Should you prosecute shoplifters? According to an article published by the National Retail Federation, the answer may be a resounding ‘no’, for several reasons.
The first reason has to do with ethics and morality; a single conviction for a relatively small crime can have life-altering repercussions for those accused and/or convicted. Instead of traditional approaches to apprehending those suspected of shoplifting, some call for accountability, rather than punishment, to be the paramount aspect of handling shoplifters. This is known as a restorative justice model; the individual accused of shoplifting can voluntarily undergo an education and coaching program, while still taking responsibility for their crime.
The second reason has to do with hard facts and hard cash. Several retailers, including Burlington Coat Factory and Bloomingdales, found that a restorative justice approach to handling shoplifters has been better for business. The National Retail Federation reported that, as compared to individuals whose shoplifting was handled through traditional means, those who underwent a restorative justice program cost the retailer $200 less per apprehension (due to less time being spent on processing), were more than half as likely to return the merchandise, and were also dramatically less likely to shoplift again in the future.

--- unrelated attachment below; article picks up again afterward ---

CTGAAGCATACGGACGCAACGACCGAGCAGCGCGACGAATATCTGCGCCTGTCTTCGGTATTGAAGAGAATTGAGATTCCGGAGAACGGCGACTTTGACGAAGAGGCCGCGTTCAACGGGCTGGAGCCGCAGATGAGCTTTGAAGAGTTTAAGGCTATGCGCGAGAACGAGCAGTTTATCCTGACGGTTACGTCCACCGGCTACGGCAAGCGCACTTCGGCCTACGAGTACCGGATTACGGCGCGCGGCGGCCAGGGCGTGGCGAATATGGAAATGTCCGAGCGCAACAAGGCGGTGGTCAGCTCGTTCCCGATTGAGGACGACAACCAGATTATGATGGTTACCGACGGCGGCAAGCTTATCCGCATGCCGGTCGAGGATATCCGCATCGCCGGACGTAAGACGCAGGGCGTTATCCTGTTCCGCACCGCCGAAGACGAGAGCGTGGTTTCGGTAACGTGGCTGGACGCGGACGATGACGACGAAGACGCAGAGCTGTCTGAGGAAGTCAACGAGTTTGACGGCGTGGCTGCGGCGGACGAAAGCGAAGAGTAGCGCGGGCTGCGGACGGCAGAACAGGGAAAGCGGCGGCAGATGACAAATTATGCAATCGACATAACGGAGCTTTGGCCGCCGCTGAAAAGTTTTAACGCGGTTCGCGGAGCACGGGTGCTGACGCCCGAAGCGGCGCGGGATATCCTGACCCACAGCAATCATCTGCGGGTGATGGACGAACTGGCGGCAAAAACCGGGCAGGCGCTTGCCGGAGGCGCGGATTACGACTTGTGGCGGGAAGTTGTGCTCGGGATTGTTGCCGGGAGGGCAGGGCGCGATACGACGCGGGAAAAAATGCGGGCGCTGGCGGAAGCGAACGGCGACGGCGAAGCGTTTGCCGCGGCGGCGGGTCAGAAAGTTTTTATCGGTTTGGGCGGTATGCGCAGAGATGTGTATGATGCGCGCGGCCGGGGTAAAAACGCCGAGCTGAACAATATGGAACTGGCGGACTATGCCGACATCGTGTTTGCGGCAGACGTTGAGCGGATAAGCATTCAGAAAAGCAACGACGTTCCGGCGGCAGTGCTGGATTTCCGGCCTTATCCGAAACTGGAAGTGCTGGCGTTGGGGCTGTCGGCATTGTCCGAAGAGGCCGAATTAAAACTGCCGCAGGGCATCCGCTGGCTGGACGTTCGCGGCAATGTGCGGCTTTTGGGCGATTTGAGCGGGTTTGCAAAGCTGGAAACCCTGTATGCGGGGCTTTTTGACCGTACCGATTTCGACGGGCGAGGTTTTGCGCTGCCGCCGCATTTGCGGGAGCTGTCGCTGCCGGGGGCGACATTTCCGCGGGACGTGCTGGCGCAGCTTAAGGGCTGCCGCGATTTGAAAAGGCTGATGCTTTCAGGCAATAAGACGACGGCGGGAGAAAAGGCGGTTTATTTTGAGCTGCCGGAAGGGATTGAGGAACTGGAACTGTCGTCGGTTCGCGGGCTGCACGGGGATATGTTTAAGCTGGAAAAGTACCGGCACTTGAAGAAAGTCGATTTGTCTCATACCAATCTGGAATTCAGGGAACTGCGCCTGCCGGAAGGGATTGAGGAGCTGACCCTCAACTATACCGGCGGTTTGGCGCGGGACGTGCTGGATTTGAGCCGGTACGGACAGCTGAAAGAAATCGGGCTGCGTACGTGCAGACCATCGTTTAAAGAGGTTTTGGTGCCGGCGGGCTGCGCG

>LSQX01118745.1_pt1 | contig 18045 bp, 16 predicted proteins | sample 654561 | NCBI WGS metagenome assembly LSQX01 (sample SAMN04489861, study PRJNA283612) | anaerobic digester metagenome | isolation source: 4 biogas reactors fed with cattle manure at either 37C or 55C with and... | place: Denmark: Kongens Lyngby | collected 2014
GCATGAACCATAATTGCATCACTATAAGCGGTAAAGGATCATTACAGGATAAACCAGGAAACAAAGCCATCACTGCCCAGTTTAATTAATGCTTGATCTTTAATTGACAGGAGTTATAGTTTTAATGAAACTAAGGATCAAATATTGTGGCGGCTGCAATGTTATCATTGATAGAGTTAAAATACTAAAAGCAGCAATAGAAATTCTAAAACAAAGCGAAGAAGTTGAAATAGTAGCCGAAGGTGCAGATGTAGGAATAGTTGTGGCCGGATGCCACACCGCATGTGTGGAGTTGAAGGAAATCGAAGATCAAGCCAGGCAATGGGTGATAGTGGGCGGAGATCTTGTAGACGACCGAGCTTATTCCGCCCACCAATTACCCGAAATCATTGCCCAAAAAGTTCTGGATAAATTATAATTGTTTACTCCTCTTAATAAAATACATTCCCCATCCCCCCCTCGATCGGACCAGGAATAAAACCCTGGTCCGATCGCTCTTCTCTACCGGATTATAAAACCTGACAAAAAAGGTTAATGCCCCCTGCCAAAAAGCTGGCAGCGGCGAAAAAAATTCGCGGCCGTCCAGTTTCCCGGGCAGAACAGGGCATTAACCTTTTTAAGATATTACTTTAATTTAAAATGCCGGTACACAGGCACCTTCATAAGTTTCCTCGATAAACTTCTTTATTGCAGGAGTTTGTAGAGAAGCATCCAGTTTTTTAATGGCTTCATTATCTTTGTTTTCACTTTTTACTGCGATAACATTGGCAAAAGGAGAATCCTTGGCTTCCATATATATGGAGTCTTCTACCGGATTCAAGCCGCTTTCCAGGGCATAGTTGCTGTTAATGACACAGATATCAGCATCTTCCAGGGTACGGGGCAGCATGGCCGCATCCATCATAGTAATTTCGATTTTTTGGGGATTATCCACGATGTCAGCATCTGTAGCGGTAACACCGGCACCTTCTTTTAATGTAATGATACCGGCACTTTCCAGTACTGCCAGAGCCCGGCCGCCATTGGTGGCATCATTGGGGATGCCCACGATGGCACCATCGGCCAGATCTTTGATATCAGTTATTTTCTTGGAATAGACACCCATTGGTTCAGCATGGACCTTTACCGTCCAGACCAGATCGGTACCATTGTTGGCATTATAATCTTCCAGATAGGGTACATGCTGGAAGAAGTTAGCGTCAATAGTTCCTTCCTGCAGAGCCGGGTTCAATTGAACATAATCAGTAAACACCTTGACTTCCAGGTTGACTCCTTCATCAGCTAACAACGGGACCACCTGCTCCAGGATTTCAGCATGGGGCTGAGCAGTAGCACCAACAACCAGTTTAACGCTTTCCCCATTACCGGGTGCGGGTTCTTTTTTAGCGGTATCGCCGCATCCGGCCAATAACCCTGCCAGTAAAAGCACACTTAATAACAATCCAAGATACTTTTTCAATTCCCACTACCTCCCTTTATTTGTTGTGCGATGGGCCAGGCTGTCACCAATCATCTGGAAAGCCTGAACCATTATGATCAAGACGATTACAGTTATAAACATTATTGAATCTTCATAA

The more retailers help individuals to stay out of a downward spiral of criminal prosecution, imprisonment, and subsequent poverty, the fewer shoplifters there will be to begin with.